# Inwards v Baker  2 QB 29 was the case in which an indulgent father had encouraged his son to build a bungalow on his, the father’s, land. The son had done so in the expectation, encouraged by the father, that he, the son, would be permitted to remain in occupation. The Court of Appeal held that the son had an equity entitling him to live in the bungalow as long as he wished. In effect the father, and after his death the trustees of his will, were estopped from denying that the son’s licence to occupy the land was an irrevocable one. The case was on all fours with Plimmer’s case, which was relied on both by Lord Denning M.R. (36/37) and by Danckwerts LJ (38) in their respective judgments. The principle that, if A, an owner of land, encourages B to build on his, A’s, land on the footing that B will be entitled thereafter to occupy the new buildings for as long as he wishes and B, taking A at his word, then acts accordingly, A will be estopped from denying the right of B to continue to occupy the new buildings, is undoubted good law but is a principle of no assistance to Mr Cobbe in the present case. Crabb v Arun D.C.  Ch 179 is likewise of no assistance to Mr Cobbe. The case was one in which the DC had led Mr Crabb to believe that he could have access to his land via a road belonging to the DC. In reliance on that promise Mr Crabb allowed his land to become otherwise landlocked. He was held entitled by way of proprietary estoppel to a right of way as promised. The DC was estopped from denying that he had the right of way.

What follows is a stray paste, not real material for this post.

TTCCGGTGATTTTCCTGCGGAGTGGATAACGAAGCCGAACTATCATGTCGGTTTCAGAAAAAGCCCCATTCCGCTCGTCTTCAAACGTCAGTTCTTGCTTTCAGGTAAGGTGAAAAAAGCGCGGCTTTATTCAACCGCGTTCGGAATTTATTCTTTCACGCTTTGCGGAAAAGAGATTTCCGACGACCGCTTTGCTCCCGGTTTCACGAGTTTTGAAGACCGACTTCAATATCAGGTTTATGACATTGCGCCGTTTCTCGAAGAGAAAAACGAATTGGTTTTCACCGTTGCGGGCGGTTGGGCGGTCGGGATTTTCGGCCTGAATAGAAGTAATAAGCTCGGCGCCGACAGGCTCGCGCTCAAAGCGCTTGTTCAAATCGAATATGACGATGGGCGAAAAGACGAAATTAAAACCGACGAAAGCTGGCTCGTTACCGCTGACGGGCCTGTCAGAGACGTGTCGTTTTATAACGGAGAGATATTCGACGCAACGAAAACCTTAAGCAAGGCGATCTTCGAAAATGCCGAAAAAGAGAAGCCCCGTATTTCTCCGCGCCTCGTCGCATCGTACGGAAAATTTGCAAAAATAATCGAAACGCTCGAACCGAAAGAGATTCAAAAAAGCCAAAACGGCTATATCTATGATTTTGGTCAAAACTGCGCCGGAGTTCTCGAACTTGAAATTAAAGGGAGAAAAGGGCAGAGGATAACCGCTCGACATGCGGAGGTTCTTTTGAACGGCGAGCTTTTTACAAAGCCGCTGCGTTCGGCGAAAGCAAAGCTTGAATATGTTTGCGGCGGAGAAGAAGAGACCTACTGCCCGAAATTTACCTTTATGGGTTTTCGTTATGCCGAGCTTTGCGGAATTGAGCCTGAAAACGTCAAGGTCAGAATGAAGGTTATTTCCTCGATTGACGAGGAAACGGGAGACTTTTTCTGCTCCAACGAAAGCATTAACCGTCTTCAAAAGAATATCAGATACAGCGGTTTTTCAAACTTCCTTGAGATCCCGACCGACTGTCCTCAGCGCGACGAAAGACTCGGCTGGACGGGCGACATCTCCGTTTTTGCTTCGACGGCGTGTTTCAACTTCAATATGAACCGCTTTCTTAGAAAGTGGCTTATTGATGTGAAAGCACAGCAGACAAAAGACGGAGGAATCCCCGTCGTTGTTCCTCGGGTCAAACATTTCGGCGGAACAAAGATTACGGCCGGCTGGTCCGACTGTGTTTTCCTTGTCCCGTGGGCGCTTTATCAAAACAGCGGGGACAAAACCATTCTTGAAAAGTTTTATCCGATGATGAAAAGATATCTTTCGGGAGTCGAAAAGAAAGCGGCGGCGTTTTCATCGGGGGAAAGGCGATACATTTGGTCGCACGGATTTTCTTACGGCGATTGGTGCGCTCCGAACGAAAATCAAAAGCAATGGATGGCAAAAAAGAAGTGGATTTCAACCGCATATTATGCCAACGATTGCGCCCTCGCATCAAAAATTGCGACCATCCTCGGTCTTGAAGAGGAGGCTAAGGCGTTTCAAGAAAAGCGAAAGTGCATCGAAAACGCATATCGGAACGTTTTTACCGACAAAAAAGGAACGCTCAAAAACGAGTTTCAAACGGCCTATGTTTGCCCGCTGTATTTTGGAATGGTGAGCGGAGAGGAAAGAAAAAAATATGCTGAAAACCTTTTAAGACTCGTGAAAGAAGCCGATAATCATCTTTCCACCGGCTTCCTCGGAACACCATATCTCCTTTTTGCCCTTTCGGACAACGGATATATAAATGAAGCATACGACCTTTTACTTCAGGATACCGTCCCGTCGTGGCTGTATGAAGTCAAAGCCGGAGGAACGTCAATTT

# Closer to home, so far as support for Mr Cobbe’s promissory estoppel claim is concerned, is the line of cases in which a claimant has expended money on land on the basis of an informal or incomplete agreement and in the expectation that, in due course, a binding agreement would be forthcoming. The present case, if the proprietary estoppel claim is to succeed, must be brought within this line of cases. Laird v Birkenhead Railway Co. (1859) Johns.500 is an early example. The plaintiff applied to the defendant railway company for permission to construct and use a private branch line connecting with the railway company’s main line. Agreement was reached for the plaintiff to do so “on reasonable terms, which were to be afterwards settled” (per Page Wood V-C at 513). The plaintiff, acting on this agreement, constructed and used the branch line and for some two and a half years paid tolls at an agreed rate to the railway company. Agreement in principle was reached on the details of the plaintiff’s user of the branch line but a formal agreement was never signed. The railway company gave notice to the plaintiff to cease his user of the branch line. The Vice-Chancellor said that the railway company had allowed the plaintiff “to expend his money on the faith that he would be permitted to join their line on reasonable terms” (513) and that the tolls agreed upon and paid by the plaintiff for his past user must be assumed to represent reasonable terms. “It must”, said the Vice-Chancellor, “be inferred, from the nature of the transaction, that the privilege of using the line was not to be determinable …” (511). The Vice-Chancellor’s ability, by inference from the nature of the transaction and from the basis on which the plaintiff for the past two and a half years had been using the branch line, to fill in the gaps in the parties’ contractual agreement is not an ability that has its counterpart in the present case. The court could not have made complete the inchoate second agreement. On none of the three outstanding matters referred to in paragraph 6 above would the court have been able to infer the contractual terms that further negotiations would or might have produced and Etherton J, quite rightly, did not attempt to do so.